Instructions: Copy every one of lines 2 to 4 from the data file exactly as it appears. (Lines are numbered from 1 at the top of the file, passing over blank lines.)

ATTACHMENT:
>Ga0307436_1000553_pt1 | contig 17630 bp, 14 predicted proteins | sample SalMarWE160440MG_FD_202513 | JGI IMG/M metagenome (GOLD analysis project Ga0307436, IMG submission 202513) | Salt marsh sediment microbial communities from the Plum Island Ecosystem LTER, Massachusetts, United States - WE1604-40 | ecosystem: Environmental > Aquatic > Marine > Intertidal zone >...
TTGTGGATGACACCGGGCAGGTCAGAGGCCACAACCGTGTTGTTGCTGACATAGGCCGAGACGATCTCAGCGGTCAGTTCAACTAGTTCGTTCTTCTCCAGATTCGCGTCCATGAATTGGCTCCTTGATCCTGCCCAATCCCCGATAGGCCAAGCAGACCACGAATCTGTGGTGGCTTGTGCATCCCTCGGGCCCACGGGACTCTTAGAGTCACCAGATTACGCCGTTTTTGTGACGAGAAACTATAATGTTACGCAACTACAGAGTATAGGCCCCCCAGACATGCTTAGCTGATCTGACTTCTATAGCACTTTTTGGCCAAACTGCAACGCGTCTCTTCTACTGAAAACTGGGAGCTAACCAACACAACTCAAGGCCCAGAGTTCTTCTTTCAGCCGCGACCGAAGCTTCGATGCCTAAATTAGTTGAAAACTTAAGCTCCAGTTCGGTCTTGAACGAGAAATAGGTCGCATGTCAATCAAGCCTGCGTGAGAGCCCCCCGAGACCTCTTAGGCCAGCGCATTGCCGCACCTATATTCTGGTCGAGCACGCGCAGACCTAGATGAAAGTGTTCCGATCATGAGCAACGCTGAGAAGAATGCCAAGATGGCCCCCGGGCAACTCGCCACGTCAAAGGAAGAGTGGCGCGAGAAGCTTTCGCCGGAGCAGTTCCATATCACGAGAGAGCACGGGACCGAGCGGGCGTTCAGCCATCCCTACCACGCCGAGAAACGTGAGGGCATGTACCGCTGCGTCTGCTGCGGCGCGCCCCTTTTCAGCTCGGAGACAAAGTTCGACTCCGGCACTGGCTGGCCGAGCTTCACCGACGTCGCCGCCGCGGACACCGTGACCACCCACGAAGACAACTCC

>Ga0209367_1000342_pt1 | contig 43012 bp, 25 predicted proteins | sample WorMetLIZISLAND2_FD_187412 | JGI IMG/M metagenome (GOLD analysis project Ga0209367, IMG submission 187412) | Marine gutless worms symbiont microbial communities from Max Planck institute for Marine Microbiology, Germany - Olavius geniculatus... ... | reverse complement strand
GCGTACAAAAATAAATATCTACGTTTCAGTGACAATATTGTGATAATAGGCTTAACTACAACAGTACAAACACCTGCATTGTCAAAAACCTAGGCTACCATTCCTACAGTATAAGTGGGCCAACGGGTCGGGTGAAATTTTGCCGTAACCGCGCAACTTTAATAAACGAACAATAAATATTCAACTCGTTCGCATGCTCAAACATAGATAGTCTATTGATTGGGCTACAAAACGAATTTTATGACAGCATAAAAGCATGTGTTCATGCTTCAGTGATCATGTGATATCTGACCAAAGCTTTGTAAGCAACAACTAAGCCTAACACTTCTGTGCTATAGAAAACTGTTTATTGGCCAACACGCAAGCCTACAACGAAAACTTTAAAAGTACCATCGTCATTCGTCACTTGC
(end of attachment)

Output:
TTGTGGATGACACCGGGCAGGTCAGAGGCCACAACCGTGTTGTTGCTGACATAGGCCGAGACGATCTCAGCGGTCAGTTCAACTAGTTCGTTCTTCTCCAGATTCGCGTCCATGAATTGGCTCCTTGATCCTGCCCAATCCCCGATAGGCCAAGCAGACCACGAATCTGTGGTGGCTTGTGCATCCCTCGGGCCCACGGGACTCTTAGAGTCACCAGATTACGCCGTTTTTGTGACGAGAAACTATAATGTTACGCAACTACAGAGTATAGGCCCCCCAGACATGCTTAGCTGATCTGACTTCTATAGCACTTTTTGGCCAAACTGCAACGCGTCTCTTCTACTGAAAACTGGGAGCTAACCAACACAACTCAAGGCCCAGAGTTCTTCTTTCAGCCGCGACCGAAGCTTCGATGCCTAAATTAGTTGAAAACTTAAGCTCCAGTTCGGTCTTGAACGAGAAATAGGTCGCATGTCAATCAAGCCTGCGTGAGAGCCCCCCGAGACCTCTTAGGCCAGCGCATTGCCGCACCTATATTCTGGTCGAGCACGCGCAGACCTAGATGAAAGTGTTCCGATCATGAGCAACGCTGAGAAGAATGCCAAGATGGCCCCCGGGCAACTCGCCACGTCAAAGGAAGAGTGGCGCGAGAAGCTTTCGCCGGAGCAGTTCCATATCACGAGAGAGCACGGGACCGAGCGGGCGTTCAGCCATCCCTACCACGCCGAGAAACGTGAGGGCATGTACCGCTGCGTCTGCTGCGGCGCGCCCCTTTTCAGCTCGGAGACAAAGTTCGACTCCGGCACTGGCTGGCCGAGCTTCACCGACGTCGCCGCCGCGGACACCGTGACCACCCACGAAGACAACTCC

>Ga0209367_1000342_pt1 | contig 43012 bp, 25 predicted proteins | sample WorMetLIZISLAND2_FD_187412 | JGI IMG/M metagenome (GOLD analysis project Ga0209367, IMG submission 187412) | Marine gutless worms symbiont microbial communities from Max Planck institute for Marine Microbiology, Germany - Olavius geniculatus... ... | reverse complement strand
GCGTACAAAAATAAATATCTACGTTTCAGTGACAATATTGTGATAATAGGCTTAACTACAACAGTACAAACACCTGCATTGTCAAAAACCTAGGCTACCATTCCTACAGTATAAGTGGGCCAACGGGTCGGGTGAAATTTTGCCGTAACCGCGCAACTTTAATAAACGAACAATAAATATTCAACTCGTTCGCATGCTCAAACATAGATAGTCTATTGATTGGGCTACAAAACGAATTTTATGACAGCATAAAAGCATGTGTTCATGCTTCAGTGATCATGTGATATCTGACCAAAGCTTTGTAAGCAACAACTAAGCCTAACACTTCTGTGCTATAGAAAACTGTTTATTGGCCAACACGCAAGCCTACAACGAAAACTTTAAAAGTACCATCGTCATTCGTCACTTGC